Following Stan Wawrinka’s win at the US Open, it may finally be time to officially expand the ‘Big Four’ in men’s tennis to the ‘Big Five’.
Since 2005, when Rafa Nadal won his first French Open crown, the Spaniard, Novak Djokovic, Roger Federer and Andy Murray have formed their own elite club, sweeping all but five of the grand slam titles.
The 2009 US Open winner Juan Martin del Potro and 2014 champion Marin Cilic both interrupted the Big Four’s dominance but only Wawrinka has repeatedly defied them.
With his 6-7 (1-7) 6-4 7-5 6-3 victory over Djokovic on Sunday, Wawrinka captured his third major title, matching the haul of long-standing Big Four member Murray.
The Swiss is only a Wimbledon title shy of a career slam.
Certainly Wawrinka gets Djokovic’s vote for inclusion, having taken two of his three titles at the Serb’s expense.
“He deserves to be in the mix, no doubt about it,” said Djokovic, who lost to the Swiss in the 2015 Roland Garros final.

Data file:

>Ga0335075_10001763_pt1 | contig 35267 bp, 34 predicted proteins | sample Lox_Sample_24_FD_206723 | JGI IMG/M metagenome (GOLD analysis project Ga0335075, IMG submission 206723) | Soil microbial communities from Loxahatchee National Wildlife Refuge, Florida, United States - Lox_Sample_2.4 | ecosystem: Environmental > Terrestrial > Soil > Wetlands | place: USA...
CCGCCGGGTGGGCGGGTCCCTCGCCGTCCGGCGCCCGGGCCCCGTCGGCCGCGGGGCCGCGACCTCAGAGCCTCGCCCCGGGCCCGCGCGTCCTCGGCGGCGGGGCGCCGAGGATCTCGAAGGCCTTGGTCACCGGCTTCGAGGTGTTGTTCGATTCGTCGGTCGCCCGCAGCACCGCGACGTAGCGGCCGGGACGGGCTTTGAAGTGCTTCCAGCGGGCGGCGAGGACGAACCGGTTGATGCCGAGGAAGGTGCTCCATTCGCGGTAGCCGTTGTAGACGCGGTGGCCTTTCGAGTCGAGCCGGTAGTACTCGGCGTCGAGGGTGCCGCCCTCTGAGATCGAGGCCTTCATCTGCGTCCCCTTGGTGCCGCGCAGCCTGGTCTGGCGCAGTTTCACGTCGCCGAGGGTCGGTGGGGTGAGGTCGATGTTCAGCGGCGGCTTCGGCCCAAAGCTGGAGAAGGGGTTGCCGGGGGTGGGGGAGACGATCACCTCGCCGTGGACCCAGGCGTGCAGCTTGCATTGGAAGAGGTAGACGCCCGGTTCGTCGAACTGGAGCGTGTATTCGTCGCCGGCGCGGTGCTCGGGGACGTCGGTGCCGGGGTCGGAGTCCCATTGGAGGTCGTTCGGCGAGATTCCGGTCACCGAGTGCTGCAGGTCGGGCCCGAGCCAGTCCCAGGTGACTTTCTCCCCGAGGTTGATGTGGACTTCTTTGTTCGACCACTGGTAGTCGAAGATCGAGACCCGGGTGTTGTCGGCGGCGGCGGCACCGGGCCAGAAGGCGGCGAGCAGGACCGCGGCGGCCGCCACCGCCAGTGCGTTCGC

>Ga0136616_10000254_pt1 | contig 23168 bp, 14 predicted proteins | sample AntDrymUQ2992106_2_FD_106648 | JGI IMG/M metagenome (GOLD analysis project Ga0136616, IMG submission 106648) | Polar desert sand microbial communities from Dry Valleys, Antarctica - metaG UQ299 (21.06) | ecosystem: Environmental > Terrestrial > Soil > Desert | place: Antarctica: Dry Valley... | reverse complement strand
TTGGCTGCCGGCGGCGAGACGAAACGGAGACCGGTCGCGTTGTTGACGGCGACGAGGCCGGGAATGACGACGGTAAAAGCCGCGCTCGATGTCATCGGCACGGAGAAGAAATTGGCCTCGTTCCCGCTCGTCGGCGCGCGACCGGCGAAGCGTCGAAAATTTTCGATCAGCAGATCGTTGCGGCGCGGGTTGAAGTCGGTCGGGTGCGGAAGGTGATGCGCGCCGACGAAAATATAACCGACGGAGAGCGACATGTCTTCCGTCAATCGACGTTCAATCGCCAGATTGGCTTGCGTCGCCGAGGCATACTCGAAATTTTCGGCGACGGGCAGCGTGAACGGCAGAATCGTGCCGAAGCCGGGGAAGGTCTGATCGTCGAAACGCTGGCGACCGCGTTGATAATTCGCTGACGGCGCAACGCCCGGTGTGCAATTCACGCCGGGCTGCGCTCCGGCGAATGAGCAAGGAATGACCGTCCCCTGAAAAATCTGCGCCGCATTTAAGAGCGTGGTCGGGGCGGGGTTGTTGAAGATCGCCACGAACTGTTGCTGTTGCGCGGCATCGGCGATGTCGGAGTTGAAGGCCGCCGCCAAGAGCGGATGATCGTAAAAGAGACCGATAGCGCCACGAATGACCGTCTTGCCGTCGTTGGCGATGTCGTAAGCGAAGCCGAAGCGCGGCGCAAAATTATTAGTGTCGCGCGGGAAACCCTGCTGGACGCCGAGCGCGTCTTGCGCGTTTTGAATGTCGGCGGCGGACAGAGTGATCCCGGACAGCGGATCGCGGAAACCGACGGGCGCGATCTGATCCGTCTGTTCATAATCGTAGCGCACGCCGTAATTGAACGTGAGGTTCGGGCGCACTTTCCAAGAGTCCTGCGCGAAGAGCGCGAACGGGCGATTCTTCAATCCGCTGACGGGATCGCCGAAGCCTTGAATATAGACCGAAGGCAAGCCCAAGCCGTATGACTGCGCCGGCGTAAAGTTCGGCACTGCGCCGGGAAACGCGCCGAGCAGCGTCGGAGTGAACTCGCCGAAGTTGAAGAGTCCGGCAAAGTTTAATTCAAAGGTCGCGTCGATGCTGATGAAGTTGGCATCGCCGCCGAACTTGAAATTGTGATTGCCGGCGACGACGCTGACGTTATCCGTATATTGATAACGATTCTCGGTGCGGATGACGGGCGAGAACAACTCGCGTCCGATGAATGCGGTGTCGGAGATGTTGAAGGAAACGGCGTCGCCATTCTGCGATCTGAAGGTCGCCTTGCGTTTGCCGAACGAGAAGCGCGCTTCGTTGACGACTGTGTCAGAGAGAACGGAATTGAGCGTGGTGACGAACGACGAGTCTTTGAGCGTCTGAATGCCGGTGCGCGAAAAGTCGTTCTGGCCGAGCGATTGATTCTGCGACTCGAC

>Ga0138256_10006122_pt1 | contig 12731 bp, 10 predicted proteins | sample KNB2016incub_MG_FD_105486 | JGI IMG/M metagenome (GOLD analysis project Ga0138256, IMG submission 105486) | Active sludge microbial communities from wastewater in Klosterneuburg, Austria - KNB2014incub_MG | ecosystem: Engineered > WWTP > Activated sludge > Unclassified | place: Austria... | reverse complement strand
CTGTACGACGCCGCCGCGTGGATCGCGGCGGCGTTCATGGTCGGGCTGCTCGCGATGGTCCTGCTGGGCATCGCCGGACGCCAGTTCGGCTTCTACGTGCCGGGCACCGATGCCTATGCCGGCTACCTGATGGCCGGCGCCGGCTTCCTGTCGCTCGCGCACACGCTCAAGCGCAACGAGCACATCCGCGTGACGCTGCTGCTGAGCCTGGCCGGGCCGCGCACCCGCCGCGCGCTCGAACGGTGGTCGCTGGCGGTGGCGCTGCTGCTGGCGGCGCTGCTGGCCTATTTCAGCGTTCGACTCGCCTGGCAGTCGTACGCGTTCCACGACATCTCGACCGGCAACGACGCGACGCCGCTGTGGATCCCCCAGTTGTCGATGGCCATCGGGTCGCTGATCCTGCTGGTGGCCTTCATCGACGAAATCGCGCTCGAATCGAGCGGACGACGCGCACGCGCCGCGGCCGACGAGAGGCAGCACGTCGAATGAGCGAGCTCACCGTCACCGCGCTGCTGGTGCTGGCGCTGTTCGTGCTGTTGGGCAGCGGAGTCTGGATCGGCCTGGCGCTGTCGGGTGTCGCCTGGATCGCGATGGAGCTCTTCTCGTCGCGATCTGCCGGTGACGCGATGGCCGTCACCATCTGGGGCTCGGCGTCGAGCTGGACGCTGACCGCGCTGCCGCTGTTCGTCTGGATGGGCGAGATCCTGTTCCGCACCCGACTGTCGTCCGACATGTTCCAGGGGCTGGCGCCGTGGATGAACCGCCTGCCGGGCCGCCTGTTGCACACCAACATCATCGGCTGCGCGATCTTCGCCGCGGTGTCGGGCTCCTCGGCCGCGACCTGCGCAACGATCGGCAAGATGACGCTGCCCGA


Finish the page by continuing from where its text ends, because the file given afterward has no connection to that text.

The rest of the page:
“Stan won three grand slams now and three different ones; (an) Olympic medal.
“(He has) been around for so many years, and he plays best in the big matches.”
Wawrinka, who won his first major at the 2014 Australian Open, may be the ultimate big-game player in men’s tennis.
When he gets to championship match, the Swiss is money in the bank, winning his past 11 finals.
Despite his latest victory and a growing resume, Wawrinka insisted he was not in the same class as the Big Four and would not expect to join the club any time soon.
“The Big Four, I’m really far from them,” offered a humble Wawrinka. “Just look at the tournaments they won, how many years they have been there.
“If you look, yes, I have three grand slams. How many Masters 1000 has Murray? They have been there (for) 10 years.
“That’s why I’m not there. I don’t want to be there.”
Part of Wawrinka’s modesty comes from a career in the shadow of elegant compatriot Federer.
While Federer’s style is polished and graceful, Wawrinka’s is bullish and workmanlike by comparison, and his results as much a product of perseverance as skill.